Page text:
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This program recovers data from non-operational RAID systems or from disks within such systems. It reads all the information about the controller, the motherboard or the software used to create a disk array. Our product can rebuild the crashed RAID and it lets you copy all critical information from there.
The integrated constructor wizard helps you recover a failing RAID in a step-by-step mode. You can use one of the presets or chose the required data in the damaged array, and RAID Recovery™ will collect the disks together to provide you with access to the data.
Why RAID gets damaged
Recover software or hardware RAID of any type: JBOD, RAID 0, RAID 1, RAID 10, RAID 5, RAID 50, RAID 6, RAID 60, etc.
Hard disk failure
Both hard disk types, HDD and SSD, have a limited operational life. Certainly, server-type NAS or SCSI disks can last longer than their SATA counterparts intended for home use only, but there is no such thing as a hard disk that works endlessly. For most RAID arrays, the day when one or two disks fail means loss of all information, from all disks within this array. Reliability of the entire array decreases with every disk which is added to it.
Accidental array rebuilding
Mistakes when replacing one of the disks within the storage system, accidental "rebuilding" of the array instead of "restoring" it, disconnecting and reconnecting the disks in a wrong order, incorrect RAID initialization or rebuild - any of these things will certainly result in the loss of information. After such errors, RAID can't restore itself automatically.
A controller bug or failure
A controller is the element containing information of critical importance which is vital for building a disk array and gaining access to all of the files stored on the disks. A controller failure may both result in losing service data and cause several disks to fail. The most expensive controllers use an additional battery and non-volatile memory. Such elements improve the whole system's reliability and are supposed to help save data even if a power interruption occurs.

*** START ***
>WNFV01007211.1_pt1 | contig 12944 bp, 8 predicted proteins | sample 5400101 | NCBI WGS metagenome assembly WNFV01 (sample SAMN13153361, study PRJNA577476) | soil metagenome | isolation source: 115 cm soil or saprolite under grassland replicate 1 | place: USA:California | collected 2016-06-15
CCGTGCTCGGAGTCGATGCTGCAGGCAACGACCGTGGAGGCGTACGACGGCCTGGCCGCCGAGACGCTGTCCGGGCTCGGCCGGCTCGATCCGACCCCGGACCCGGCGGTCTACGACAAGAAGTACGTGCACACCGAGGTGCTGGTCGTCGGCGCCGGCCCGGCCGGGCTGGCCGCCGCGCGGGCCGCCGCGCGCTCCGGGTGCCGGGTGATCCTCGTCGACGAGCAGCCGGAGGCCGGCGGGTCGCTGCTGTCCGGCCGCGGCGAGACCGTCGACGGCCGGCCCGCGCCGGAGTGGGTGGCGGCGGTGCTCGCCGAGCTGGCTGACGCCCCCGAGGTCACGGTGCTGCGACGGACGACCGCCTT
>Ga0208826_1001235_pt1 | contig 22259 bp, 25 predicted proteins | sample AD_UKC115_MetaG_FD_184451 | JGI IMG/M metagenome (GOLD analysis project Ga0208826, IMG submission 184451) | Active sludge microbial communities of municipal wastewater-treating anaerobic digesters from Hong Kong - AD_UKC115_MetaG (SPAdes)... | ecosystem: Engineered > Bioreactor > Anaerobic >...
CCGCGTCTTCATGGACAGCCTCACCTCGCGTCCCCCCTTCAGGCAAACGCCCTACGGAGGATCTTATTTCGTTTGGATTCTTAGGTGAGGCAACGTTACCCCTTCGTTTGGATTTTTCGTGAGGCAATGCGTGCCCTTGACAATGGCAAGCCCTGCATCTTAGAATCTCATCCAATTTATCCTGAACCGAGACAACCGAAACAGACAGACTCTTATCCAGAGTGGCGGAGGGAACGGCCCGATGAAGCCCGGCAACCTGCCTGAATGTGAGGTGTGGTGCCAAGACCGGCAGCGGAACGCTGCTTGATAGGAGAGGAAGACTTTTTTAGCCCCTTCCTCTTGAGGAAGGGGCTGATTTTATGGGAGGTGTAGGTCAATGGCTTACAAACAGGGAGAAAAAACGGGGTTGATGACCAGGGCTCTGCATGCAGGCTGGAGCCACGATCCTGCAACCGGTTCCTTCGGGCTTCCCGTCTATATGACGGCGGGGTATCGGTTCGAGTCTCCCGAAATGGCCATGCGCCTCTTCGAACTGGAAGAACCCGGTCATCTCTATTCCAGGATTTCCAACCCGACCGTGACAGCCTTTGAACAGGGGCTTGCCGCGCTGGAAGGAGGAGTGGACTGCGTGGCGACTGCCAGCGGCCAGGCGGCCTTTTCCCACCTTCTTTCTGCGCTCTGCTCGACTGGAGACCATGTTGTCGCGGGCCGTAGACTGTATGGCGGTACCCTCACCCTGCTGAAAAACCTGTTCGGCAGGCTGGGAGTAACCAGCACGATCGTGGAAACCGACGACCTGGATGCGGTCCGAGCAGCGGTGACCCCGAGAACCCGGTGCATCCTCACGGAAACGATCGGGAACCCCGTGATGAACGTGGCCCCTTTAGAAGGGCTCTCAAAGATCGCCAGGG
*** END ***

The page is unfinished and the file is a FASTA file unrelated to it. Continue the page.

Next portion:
A motherboard failure
Creating a RAID based on specific motherboard features is a cheaper (though less reliable) solution in comparison with buying an expensive controller. Motherboard failures, botched BIOS updates, low CMOS battery, power surges, disconnecting or reconnecting disks - all these things may cause your RAID to crash. As the entire system is very sensitive to all kinds of power issues, problems with your power supply unit may cause crashes as well.
A system crash
Software RAID systems based on the functionality offered by an operating system - Windows, macOS, Linux, FreeBSD, Ubuntu - depend largely on the health of that operating system. Upgrading your hardware, or updating other software may cause errors that prevent the computer from booting and make the data inside such array inaccessible.
Unlike hardware RAID systems, the software-based arrays are made of logical partitions rather than physical disks. Operations that involve formatting or removing partitions can easily destroy such array.
A virus attack
Both software and hardware solutions store information about the RAID structure on every disk within the array. A virus attack may not only damage system files and prevent the operating system from booting, but also modify the disk partition table or overwrite the disk area which stores data vitally important for the RAID to work properly. Any of these nasty things will make the array inoperable.
Usually, when there is an attempt to write information to a faulty sector, RAID will enter the data on such sector into a special table so that it doesn't get used any longer, and will use a free sector for writing. However, everything changes when one of the disks within the array breaks down. To continue work, you need to replace the disk and rebuild the array. The process of automatic recovery reads all the data from the remaining disks to recreate the data from the missing disk. Such recovery can't be accomplished when there is at least one bad sector.
Upgrading the storage system or other equipment
Unfortunately, not all manufacturers give you the opportunity to move to new hardware without having to rebuild your RAID. To prevent loss of data, you have to copy all of that from the old array, then create an array with the new hardware, and finally transfer the data to this new RAID. This procedure applies to situations when you are upgrading controllers, motherboards, hard disks - and even operating systems, if you prefer using a software-based RAID.
Initializing RAID without disks, and connecting a disk to another system
When one of the disks within the array is connected to another piece of equipment or computer, it may cause its service information to be overwritten. When such disk is reconnected to your RAID again, the system doesn't start and it just fails.
Disks should be connected and disconnected only with the storage system powered off. If you attempt to start a computer with some of its disks missing, RAID will switch into an emergency mode, and reconnecting the disks to the array will not help to restore the situation back to normal.
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